“It’s great to see more evidence that confirms our hunch that people in the North East overwhelmingly support renewable energy generation. This will give our operational and development teams increased confidence when meeting residents and other local stakeholders that, with the right dialogue and benefits built into projects, communities are very likely to be open to new proposals,” he says.

“This local polling mirrors national level polls and that’s helpful in defusing accusations that ‘people might think that in big cities but not here’. However, it also shows that we need to do more to communicate the benefits that come from onshore wind, and work closely with local communities to make sure this energy transition brings positive opportunities, particularly to areas that might not otherwise see such large-scale investment. Open, honest, and early engagement will be critical to success.”

The survey of onshore wind attitudes in north-east England was conducted online by Opinium Research during January and February 2023. Survey Sample: 1,000 adults in the North East of England including a minimum of 150 in Northumberland.

Read more about Vattenfall’s wind farms and projects in the UK

Facts about the survey

Research conducted for Vattenfall by Opinium of 1,000 adults living in North-East England, including minimum of 150 in Northumberland, between 27 January and 8 February 2023.

  1. When asked “In general, do you support or oppose the further growth of onshore wind power generation and onshore wind farms”, 76% indicated their support in the UK as a whole, 75% indicated their support in the North East of England, and 74% indicated their support in their local area.
  2. When asked the same question, 4% answered that they ‘opposed’ the growth of onshore wind in the UK as a whole, 5% answered that they ‘opposed’ this in the North East of England, and 7% answered that they ‘opposed’ this in their local area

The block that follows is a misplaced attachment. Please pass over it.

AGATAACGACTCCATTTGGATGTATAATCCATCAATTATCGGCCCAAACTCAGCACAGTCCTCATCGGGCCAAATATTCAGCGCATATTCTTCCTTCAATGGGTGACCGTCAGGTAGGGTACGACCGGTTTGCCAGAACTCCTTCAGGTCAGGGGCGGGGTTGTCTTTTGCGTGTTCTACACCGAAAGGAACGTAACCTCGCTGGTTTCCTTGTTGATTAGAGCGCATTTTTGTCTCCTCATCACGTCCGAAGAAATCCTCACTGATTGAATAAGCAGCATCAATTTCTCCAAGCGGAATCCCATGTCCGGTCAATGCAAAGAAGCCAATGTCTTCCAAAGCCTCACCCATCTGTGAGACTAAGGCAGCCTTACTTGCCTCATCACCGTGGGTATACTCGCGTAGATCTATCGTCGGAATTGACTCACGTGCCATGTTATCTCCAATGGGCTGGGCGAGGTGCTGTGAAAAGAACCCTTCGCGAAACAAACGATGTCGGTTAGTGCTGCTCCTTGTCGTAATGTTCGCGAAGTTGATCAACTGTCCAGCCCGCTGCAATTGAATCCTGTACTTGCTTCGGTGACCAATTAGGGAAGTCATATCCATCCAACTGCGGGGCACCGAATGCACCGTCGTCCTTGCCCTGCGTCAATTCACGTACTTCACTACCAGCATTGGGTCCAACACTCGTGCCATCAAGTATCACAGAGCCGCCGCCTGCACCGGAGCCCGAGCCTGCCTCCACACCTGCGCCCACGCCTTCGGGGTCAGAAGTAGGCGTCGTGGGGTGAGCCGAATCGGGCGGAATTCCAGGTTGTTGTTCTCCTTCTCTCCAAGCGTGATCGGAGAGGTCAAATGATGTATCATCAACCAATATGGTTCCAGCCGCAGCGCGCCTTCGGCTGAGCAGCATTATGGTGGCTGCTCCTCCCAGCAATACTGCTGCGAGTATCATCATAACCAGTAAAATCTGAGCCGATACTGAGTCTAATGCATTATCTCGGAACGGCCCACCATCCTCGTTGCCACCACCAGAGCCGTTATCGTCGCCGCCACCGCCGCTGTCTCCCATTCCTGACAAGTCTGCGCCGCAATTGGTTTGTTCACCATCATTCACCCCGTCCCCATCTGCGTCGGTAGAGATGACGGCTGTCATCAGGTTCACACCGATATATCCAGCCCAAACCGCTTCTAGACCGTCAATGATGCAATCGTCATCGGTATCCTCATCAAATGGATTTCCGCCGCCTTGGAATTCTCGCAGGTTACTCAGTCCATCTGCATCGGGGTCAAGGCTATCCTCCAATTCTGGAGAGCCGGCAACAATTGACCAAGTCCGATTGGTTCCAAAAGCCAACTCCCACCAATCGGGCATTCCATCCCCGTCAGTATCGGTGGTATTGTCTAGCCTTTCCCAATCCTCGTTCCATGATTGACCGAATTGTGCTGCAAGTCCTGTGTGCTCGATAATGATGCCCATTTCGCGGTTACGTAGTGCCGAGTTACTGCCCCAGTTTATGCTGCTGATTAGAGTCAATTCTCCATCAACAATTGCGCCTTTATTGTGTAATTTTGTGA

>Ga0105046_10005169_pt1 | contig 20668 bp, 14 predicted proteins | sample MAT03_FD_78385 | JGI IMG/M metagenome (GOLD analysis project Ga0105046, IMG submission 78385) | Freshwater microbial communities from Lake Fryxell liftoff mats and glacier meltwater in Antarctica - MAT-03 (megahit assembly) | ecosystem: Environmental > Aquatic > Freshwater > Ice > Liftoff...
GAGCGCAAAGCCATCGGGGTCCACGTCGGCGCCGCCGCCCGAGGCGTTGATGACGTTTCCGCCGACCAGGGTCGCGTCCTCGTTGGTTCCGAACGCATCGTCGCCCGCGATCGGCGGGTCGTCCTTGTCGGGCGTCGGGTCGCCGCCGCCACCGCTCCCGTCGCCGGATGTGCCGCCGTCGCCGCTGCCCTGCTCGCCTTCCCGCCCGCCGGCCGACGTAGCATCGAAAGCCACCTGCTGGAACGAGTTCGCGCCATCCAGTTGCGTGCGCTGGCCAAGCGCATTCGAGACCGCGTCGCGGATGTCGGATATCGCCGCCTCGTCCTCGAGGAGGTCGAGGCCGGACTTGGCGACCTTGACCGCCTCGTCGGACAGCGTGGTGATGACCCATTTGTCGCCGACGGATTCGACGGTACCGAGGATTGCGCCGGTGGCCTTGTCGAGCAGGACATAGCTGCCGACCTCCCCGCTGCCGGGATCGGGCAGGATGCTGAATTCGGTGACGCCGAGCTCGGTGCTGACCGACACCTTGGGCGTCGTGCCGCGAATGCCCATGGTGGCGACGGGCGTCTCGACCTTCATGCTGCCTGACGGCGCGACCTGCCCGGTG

3. When asked “in general do you support or oppose the further growth of onshore wind power generation and onshore wind farms in the North East of England”, 81% of those living within 2 miles said they were supportive; 88% of those living within 5 miles said they were supportive; 81% living within 10 miles were supportive; 78% living within 20 miles were supportive; and 74% living more than 20 miles were supportive.

See also

Innovative energy: Space solar and airborne wind turbines

Innovations redefine what’s possible. With global demand for fossil-free electricity forecast to double, we investigate four projects that could become viable options for the energy sector s...

Read the full article

Digital twins – a road to more profitable offshore wind

Digital twins can help Vattenfall and the wind industry get maximum value of its offshore wind farms. Real-time measurements of structures and operations ensure that all decisions on the ope...

Read the full article

The future of flight: How to make aviation fossil-free

The human urge to explore the far corners of the globe is as old as time itself, but our wanderlust comes at a significant environmental cost. From electric planes to biofuels, hydrogen, and...

Read the full article